|Harish Rao, Ashwin Pai*, Irshad Hussein, Anand Arun, Hs Shankar Ram, Aparna Pai, Sheila R Pai and Shobha G Pain|
|Corresponding Author: DR ASHWIN PAI MS(Sur) MRCS (Edin) FAGE, Asst Prof of Surgery, KMC Mangalore , Manipal University. #13-10-1336, “Gopal Bhavan”, Near Mahamaya Temple , Field Street, Mangalore-575001, Karnataka, India, Tel: +91-9886661017, Email: [email protected]|
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BACKGROUND Treatment of foot ulcer remains a major health-care issue; and especially diabetic foot ulcer which is the commonest cause of lower-extremity amputation. Although several investigations have examined topical collagen-based dressings, none have specifically looked in India. We, therefore, evaluated the effect of the collagen dressing on foot ulcer.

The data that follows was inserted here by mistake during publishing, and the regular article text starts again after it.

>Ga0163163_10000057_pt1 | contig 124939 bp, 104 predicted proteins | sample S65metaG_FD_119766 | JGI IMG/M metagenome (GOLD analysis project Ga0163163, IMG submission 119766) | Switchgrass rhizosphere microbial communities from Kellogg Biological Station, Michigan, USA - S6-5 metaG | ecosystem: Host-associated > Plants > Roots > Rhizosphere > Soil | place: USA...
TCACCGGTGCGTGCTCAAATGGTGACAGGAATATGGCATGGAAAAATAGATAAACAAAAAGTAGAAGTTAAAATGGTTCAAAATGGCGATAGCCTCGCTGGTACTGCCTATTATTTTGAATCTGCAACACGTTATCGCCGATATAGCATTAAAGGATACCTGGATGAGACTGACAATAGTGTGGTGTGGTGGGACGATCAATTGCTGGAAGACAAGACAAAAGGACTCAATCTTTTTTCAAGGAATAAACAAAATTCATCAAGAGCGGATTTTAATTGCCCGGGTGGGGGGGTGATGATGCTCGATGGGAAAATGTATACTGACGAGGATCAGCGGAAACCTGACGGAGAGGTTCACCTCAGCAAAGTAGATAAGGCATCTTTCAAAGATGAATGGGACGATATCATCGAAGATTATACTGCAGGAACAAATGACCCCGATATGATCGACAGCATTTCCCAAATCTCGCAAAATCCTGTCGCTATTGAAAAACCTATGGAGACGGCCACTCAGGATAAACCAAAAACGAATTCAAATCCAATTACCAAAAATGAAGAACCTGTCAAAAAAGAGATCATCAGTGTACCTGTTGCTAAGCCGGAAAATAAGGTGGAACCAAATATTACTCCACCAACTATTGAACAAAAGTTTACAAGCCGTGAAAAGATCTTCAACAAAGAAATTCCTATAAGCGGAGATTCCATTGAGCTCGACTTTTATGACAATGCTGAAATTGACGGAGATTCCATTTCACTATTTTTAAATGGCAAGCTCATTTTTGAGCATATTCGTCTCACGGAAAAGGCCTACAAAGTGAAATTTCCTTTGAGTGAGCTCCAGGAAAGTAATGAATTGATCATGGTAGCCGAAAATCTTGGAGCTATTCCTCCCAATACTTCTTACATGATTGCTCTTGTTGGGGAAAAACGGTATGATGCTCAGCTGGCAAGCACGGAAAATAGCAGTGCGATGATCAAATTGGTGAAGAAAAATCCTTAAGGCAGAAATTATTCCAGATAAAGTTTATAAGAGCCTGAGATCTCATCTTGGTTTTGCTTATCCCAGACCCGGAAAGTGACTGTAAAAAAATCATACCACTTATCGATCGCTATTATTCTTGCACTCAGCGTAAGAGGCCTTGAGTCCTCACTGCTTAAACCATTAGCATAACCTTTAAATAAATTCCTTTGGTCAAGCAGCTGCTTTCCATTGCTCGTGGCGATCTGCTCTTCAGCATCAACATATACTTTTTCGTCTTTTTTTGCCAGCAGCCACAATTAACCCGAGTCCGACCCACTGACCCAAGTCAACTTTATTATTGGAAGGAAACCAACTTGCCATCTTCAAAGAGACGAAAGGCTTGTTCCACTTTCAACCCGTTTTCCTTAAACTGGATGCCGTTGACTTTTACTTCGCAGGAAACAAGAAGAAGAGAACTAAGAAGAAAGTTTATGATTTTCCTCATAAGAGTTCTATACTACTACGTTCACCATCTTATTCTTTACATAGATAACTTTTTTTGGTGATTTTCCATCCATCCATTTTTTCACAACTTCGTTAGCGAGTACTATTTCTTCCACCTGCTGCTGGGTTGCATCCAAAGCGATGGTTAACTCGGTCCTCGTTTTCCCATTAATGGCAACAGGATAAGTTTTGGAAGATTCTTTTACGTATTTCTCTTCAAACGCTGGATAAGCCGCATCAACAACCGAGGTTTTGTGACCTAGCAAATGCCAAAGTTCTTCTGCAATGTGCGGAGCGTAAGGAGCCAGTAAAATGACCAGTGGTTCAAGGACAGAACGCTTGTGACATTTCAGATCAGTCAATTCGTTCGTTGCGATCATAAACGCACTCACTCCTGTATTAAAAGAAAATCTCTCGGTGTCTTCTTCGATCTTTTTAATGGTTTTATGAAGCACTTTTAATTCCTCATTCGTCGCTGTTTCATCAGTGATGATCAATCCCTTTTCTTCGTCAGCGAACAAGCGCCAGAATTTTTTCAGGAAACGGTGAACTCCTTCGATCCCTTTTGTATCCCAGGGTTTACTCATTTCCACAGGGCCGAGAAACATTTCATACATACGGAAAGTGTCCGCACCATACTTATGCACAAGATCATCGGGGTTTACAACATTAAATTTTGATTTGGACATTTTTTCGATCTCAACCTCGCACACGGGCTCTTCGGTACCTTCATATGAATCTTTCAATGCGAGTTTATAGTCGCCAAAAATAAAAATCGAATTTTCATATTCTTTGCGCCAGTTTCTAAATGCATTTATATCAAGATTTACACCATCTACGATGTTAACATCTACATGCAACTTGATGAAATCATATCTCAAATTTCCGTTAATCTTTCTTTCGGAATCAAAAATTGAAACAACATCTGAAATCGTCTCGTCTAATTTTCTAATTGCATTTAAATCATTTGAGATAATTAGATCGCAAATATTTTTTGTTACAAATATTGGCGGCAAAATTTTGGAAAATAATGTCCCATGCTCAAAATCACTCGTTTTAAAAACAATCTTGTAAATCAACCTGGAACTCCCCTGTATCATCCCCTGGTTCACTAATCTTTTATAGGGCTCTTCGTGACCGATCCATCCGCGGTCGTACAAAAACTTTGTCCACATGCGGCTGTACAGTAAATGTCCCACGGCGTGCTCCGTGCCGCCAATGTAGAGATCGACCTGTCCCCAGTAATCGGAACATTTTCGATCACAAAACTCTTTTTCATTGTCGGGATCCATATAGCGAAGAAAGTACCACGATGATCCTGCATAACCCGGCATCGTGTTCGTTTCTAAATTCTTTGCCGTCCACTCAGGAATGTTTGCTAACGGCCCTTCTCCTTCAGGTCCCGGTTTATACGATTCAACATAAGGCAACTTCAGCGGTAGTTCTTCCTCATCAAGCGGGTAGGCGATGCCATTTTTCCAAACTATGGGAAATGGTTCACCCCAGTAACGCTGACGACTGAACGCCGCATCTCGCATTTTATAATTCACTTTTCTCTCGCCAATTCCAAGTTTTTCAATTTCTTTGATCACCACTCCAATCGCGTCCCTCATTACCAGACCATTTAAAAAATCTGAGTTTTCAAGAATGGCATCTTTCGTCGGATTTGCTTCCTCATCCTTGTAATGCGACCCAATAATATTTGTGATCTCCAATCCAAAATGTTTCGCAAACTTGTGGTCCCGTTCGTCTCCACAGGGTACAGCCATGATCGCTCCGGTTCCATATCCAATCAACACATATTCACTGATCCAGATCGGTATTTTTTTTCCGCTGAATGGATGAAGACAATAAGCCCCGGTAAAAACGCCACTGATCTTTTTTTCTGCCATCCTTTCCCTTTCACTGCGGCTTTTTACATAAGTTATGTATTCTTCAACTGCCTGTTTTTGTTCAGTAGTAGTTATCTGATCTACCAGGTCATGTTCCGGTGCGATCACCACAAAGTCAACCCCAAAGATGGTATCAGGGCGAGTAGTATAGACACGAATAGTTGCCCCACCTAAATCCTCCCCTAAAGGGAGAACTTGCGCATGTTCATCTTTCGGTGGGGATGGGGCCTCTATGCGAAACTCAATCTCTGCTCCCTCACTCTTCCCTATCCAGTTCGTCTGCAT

METHODS A Hundred patients with foot ulcer were evaluated. A collagen or conventional dressings were applied, and the patients were followed as per standard post-application treatment protocol. Patients underwent dressing changes every 3 to 4 days until wound healing or for maximum period of 12 weeks. Changes in wound size were recorded when the dressing was removed; and at 4 and 12 weeks. RESULTS In 75 patients collagen dressing was applied, whereas conventional dressing in 25 patients. All the patients were prospectively available for evaluation. On enrollment, the median wound size was 33.5 cm2 in collagen dressing group and 48 cm2 in conventional dressing group. Healing time (4.02 ± 0.59 Vs 7.6 ±1.38), duration of antibiotic therapy (15.12±4.55 Vs 24.08± 6.5) and mean follow up period (2.40 ± 0.61 Vs 2.96 ± 1.2) were significantly less in collagen dressing group as compared to conventional dressing group (P<0.001). No adverse event was reported in both the groups. CONCLUSIONS Collagen dressing is safe and effective in the treatment of foot ulcer and significantly reduces healing time, duration of antibiotic therapy and follow up time.